Images from La Clase
Film opening with images of slaughterhouse.
Film closing with images of slaughtered animals.
Film closing with images of “slaughtered” people carrying their loot.
The barrio is beautiful.
Ethnic diversity in the slums.
Secuestro: the slums versus the middle class neighborhoods.
Secuestro: the city represented.
Villa del Cine, Venezuela’s state producer created in 2006.
“Abajo el paquete”, down with Carlos Andrés Pérez' reform package!
Writing graffiti against IMF (FMI).
In La clase, murals are “vehicles in post-neoliberal imaginings of urban space and cultural identity.”
Majestic image of Bolívar in La Clase.
La clase: a popular fiesta in the streets of Caracas.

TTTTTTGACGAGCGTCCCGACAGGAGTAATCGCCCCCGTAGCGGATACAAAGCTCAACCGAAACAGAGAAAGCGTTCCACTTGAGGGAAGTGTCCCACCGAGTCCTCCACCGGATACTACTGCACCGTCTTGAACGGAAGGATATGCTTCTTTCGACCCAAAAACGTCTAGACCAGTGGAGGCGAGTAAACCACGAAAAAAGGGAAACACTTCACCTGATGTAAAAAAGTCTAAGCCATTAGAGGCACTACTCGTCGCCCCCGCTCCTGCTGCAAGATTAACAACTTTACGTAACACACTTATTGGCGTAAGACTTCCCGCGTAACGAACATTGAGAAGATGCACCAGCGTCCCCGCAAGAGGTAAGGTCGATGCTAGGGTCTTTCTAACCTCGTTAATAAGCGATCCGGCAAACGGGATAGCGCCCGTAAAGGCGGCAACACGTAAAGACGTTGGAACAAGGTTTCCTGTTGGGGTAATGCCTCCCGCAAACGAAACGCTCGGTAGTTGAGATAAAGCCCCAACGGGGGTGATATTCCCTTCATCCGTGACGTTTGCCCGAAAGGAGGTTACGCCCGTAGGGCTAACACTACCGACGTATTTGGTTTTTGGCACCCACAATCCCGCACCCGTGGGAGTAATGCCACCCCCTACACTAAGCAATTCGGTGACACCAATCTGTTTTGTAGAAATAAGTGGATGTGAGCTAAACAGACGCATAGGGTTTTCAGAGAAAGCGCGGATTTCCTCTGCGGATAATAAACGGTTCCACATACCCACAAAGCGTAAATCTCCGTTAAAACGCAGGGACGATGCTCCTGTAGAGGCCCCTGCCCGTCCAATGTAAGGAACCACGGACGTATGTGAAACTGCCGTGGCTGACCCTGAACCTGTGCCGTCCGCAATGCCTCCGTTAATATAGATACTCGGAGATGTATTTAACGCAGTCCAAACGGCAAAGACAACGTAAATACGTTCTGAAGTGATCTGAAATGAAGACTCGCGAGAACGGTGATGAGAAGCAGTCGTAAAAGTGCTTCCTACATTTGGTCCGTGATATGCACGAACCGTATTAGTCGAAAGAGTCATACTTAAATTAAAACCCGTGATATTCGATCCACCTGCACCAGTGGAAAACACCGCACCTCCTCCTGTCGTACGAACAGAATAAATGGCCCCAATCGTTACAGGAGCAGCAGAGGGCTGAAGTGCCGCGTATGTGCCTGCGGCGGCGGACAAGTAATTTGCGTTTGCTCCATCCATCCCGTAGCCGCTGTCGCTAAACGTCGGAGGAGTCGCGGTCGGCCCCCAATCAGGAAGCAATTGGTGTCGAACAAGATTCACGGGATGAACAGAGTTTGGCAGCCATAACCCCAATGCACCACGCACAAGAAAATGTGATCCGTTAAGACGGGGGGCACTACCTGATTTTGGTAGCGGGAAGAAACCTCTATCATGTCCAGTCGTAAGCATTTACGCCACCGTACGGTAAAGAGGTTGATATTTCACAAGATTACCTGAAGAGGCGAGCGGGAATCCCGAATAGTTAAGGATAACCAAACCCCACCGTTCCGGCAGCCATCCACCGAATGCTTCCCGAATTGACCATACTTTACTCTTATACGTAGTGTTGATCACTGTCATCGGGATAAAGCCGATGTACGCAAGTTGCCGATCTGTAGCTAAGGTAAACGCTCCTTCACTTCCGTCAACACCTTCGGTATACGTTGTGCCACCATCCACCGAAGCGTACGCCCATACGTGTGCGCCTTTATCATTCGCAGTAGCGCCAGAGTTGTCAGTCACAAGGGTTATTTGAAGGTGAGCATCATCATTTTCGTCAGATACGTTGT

La clase was directed by José Antonio Varela and produced by Villa del Cine Foundation, which is the Venezuelan state’s film production unit created in June 2006 and currently integrated in the Audiovisual and Cinema Platform of the Ministry of Popular Power for Culture. Since becoming President of Venezuela, Hugo Chávez has put forward cultural policies in accordance with his 21st century revolutionary and socialist program. La clase is thus an outcome of the efforts of the Bolivarian Government to integrate cinema and community interests. [open endnotes in new window] In 2007, the year this film was released, Villa del Cine also produced two documentary features: Venezuela Petroleum Company analyzes the various roles played by the omnipresent national petroleum company (PDVSA) in Venezuela’s economy and society from neocolonial to revolutionary settings; and Víctimas de la democracia deals with the hidden political persecution of opponents during democratic periods due to the Cold War. 2007 also witnessed the release of a historical fiction about the life of a hero of the independence movement, Miranda regresa (Miranda Returns). Such historical fictions characterize an entertainment genre found to be relevant in contemporary Venezuelan filmmaking in connection with the current socio-political situation. As Steve Ellner rightly points out,